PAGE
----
I broke four spokes on the driveside rear of a Novara Randonee in the course of 3500 miles since last August. The REI store rebuilt the wheel under warranty, replacing the no-name spokes with Wheelsmith spokes while they were at it. They didn't bat an eyelash and there was no quibbling.
If an REI store understands that it's not normal to break spokes, a good LBS should likewise, IMO.
|Absolutely positively NOT normal||jtolleson|
Jul 30, 2001 11:10 AM
|I've gone thousands of miles with no broken spokes, as have most of my riding partners (some of whom have your exact same rims). Here is Co we get our share of potholes and rumble strips, and despite noble efforts to avoid I've certain abused my rims from time-to-time.
I'd ask for new wheels, period.
|re: breaking spokes - advice please!||AustinTexasRider|
Jul 30, 2001 11:30 AM
|After first reading your message, I figured you were probably like me weighing about 245+ lbs. At what you weigh, your wheels must not be built right. You want to have even spoke tension all around the wheel. On the rear wheel, you should have higher tension on the drive side than the non-drive side. Too little, uneven or too much tension could cause them to break. Not stress relieving (done by the builder) them or tisted spokes can also cause premature breakage. I built my own Mavic CXP-33 36 spoke rear wheel which has stayed true and hasn't been breaking spokes for over a year. I read a good (probably the best) book "The Bicycle Wheel" by Jobst Brandt. Probably the best thing is to get a different (better) wheel builder.|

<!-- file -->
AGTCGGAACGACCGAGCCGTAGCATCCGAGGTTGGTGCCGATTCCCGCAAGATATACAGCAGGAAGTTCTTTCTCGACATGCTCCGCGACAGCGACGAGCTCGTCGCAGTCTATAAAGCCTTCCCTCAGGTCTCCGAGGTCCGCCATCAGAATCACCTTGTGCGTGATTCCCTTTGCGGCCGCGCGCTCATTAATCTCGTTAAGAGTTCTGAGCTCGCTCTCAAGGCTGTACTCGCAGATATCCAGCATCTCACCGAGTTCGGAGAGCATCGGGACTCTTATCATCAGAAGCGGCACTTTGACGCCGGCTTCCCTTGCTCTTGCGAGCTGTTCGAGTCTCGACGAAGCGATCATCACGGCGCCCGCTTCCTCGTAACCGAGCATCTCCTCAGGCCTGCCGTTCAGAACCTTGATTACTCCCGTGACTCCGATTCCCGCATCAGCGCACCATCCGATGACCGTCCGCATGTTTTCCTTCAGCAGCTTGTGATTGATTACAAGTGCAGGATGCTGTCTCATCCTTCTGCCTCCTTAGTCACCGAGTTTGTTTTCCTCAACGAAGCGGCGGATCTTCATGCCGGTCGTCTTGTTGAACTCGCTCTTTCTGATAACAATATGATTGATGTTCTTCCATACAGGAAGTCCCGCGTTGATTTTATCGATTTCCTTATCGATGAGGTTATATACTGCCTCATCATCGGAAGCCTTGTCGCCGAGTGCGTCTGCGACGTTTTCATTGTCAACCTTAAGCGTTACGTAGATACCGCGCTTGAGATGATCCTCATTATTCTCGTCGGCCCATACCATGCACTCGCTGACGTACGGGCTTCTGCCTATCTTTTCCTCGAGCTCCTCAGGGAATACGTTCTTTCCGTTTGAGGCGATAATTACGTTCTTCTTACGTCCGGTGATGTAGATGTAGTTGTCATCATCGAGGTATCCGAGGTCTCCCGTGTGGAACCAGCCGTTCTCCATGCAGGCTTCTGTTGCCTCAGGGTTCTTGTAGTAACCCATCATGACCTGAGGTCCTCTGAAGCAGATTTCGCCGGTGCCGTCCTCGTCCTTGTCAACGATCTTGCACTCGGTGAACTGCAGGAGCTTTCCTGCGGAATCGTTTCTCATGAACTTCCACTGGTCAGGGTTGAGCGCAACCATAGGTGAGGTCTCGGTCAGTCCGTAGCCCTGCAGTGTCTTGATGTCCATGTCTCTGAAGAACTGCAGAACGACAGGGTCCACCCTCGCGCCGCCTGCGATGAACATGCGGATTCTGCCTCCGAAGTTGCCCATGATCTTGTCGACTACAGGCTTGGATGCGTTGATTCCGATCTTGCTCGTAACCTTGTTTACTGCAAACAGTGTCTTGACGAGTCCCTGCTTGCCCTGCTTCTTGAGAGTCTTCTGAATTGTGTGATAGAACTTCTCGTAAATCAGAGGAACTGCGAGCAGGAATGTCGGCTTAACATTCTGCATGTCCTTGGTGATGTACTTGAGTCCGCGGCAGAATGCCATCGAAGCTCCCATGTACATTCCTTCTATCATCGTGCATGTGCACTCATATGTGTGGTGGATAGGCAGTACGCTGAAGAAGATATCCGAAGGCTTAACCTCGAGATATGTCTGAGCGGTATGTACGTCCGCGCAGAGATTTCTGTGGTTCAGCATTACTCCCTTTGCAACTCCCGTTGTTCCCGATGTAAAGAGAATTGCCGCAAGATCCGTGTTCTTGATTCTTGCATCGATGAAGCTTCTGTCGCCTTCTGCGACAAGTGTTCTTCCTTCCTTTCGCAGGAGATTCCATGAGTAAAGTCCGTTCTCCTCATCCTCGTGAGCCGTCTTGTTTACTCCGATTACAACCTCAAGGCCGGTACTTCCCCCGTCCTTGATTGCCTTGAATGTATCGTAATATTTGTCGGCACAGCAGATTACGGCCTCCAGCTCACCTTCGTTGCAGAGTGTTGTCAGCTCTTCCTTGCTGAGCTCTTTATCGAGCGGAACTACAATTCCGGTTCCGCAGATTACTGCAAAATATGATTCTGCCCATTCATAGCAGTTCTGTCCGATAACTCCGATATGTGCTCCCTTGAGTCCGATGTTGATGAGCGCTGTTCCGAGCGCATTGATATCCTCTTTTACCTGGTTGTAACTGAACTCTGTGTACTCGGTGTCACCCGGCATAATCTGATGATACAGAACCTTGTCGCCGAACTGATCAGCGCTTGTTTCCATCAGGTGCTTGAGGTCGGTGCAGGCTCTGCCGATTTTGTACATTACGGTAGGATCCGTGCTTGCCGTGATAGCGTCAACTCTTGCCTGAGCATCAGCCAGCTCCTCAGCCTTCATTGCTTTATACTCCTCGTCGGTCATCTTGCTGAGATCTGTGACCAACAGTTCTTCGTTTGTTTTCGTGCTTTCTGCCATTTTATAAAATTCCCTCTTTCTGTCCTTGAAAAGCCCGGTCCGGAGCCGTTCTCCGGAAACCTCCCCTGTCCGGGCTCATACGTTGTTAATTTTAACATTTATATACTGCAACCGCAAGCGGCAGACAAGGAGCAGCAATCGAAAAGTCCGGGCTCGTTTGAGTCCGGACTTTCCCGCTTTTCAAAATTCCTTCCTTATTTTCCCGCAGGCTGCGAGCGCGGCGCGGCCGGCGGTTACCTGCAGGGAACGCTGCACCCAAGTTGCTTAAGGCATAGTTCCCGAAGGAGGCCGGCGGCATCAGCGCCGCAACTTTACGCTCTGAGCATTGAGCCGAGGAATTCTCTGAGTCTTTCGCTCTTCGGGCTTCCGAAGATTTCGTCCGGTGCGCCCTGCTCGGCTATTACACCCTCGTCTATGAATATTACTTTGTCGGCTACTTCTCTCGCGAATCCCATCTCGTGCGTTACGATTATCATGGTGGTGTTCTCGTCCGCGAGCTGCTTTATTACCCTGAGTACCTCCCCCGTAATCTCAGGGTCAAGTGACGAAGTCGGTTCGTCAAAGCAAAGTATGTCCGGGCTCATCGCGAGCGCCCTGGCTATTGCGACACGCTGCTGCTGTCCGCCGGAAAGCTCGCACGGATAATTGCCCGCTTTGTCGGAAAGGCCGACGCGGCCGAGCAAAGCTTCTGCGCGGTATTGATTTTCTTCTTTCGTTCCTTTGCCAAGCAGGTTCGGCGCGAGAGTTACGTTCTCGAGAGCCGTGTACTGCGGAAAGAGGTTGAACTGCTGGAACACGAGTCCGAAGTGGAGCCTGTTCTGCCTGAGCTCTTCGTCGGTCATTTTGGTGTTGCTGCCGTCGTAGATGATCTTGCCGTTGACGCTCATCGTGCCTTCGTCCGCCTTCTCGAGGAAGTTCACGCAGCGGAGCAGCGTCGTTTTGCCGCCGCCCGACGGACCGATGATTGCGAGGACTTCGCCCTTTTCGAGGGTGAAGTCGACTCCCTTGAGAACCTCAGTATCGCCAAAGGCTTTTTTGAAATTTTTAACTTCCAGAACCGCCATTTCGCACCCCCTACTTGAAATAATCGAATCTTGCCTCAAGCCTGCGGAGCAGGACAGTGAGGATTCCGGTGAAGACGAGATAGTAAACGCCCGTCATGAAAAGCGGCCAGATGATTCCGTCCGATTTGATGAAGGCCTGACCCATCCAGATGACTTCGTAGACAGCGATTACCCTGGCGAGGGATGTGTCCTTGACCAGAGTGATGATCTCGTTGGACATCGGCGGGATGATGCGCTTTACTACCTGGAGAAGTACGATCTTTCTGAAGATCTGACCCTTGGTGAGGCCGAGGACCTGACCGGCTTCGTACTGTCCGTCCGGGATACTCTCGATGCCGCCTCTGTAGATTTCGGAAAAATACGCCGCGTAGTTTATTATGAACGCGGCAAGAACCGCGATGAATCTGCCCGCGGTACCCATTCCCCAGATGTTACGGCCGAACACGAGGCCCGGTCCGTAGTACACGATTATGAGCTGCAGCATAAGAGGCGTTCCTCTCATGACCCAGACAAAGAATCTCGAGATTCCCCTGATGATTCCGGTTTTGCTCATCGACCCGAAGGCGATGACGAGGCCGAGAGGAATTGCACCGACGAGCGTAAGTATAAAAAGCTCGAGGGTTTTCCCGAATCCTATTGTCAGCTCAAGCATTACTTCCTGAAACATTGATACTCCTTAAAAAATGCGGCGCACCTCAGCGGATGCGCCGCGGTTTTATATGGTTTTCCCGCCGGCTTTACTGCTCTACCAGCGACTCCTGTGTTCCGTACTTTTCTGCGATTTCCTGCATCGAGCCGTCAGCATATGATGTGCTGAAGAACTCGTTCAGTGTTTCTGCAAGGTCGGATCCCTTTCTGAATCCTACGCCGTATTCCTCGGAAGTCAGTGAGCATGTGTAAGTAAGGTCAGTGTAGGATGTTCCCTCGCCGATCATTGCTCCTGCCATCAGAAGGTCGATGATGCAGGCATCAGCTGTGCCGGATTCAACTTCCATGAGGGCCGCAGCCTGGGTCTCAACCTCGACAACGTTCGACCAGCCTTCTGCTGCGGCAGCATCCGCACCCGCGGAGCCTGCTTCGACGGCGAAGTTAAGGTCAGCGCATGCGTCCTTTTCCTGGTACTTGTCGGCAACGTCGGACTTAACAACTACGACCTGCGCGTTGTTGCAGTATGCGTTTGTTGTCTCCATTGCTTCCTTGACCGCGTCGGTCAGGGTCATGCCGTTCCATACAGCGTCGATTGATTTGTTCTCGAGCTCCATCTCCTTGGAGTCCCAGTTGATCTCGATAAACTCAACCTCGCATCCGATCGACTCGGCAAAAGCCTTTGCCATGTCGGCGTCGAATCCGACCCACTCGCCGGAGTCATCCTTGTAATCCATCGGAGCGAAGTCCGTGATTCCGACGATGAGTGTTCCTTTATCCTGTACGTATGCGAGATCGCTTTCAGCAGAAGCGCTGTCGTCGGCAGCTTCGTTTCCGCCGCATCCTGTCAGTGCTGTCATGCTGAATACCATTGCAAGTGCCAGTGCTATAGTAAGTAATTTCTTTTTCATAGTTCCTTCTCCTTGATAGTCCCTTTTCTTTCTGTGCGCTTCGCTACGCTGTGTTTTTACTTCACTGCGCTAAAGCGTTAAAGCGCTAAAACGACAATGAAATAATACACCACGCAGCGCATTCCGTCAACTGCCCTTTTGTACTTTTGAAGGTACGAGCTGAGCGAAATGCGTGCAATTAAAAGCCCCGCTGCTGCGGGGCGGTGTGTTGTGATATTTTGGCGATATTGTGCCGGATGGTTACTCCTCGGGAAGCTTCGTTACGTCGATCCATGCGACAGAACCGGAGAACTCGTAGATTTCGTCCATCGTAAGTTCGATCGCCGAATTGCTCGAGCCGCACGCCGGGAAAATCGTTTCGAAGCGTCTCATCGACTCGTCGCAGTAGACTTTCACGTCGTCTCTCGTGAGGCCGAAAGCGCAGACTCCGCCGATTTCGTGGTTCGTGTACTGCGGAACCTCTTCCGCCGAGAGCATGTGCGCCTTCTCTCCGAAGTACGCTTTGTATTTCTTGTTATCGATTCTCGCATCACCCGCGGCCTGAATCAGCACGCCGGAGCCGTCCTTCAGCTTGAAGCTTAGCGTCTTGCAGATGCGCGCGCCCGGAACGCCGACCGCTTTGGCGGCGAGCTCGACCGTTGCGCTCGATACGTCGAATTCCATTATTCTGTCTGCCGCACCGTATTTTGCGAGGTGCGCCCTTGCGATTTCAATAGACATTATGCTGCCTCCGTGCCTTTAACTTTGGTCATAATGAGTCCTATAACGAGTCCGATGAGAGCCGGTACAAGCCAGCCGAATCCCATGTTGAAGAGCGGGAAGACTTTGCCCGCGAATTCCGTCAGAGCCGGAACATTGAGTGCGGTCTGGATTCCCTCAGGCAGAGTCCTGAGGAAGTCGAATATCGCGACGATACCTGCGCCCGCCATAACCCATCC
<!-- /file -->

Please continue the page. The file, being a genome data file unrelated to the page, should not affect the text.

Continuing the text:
|A common problem but not normal.||Spoke Wrench|
Jul 30, 2001 11:58 AM
|I think that I answer this question every couple of weeks. I think that I've thought up a new solution:
Go to your favorite bike shop. Ask who specifically builds their wheels. Ask to see his tensiometer. If he doesn't have one, try a different shop.
It is entirely possible to build a wheel that is both round and true but which has wildly varying spoke tension. I just reworked one Friday night that had that problem. If you don't get the spoke tension pretty close to even, you are doomed to constant spoke breakage.
|3x vs Radial vs 4x||ak|
Jul 31, 2001 7:29 AM
|3x stands for three-cross, it is a lacing pattern and it can be different on each side of the wheel. The wheel has a drive-side and a non-drive-side. (the drive-side is the one with the gears on it)
to determine what type of lacing pattern your wheel uses, start at the spoke head (the part that goes through the hub) and count how many spokes (from that side of the wheel) it crosses over. If it crosses over three spokes, it is three cross; if the spokes go straight out, it is radial. Be sure to count all the spokes it crosses, most people miss the first one as it is VERY close to the hub flange. Although it is possible to build a wheel 2x, it is very rare, so if you only count two spokes you probably missed the first one.
If the spokes are breaking on the non-drive-side and it is not radial laced, then you Definitely need to get a new wheel-builder and start from scratch (get your money back from the first one if you can)
If the spokes are breaking on the drive side and it is 3x (or 4x but I doubt it would be) then it may be a little more common (not good or normal), but I'd look into finding someone else anyway.
If the drive side is anything but 3x or 4x (and the spokes are not huge bladed black things that say Mavic on two of them) then get your money back and get a new builder.
when I build custom wheels I give a 100 mile garuntee (I true them for free for 100 miles and if anything breaks in the first 100 miles that is not attributed to extreme user error I replace it free) and a 1000 mile garuntee (if anything breaks in the first 1000 miles: come and see me first and we'll work something out) I don't expect all wheel builders to stand behind their work like this, but I know that I'm not the only one who does. good luck with it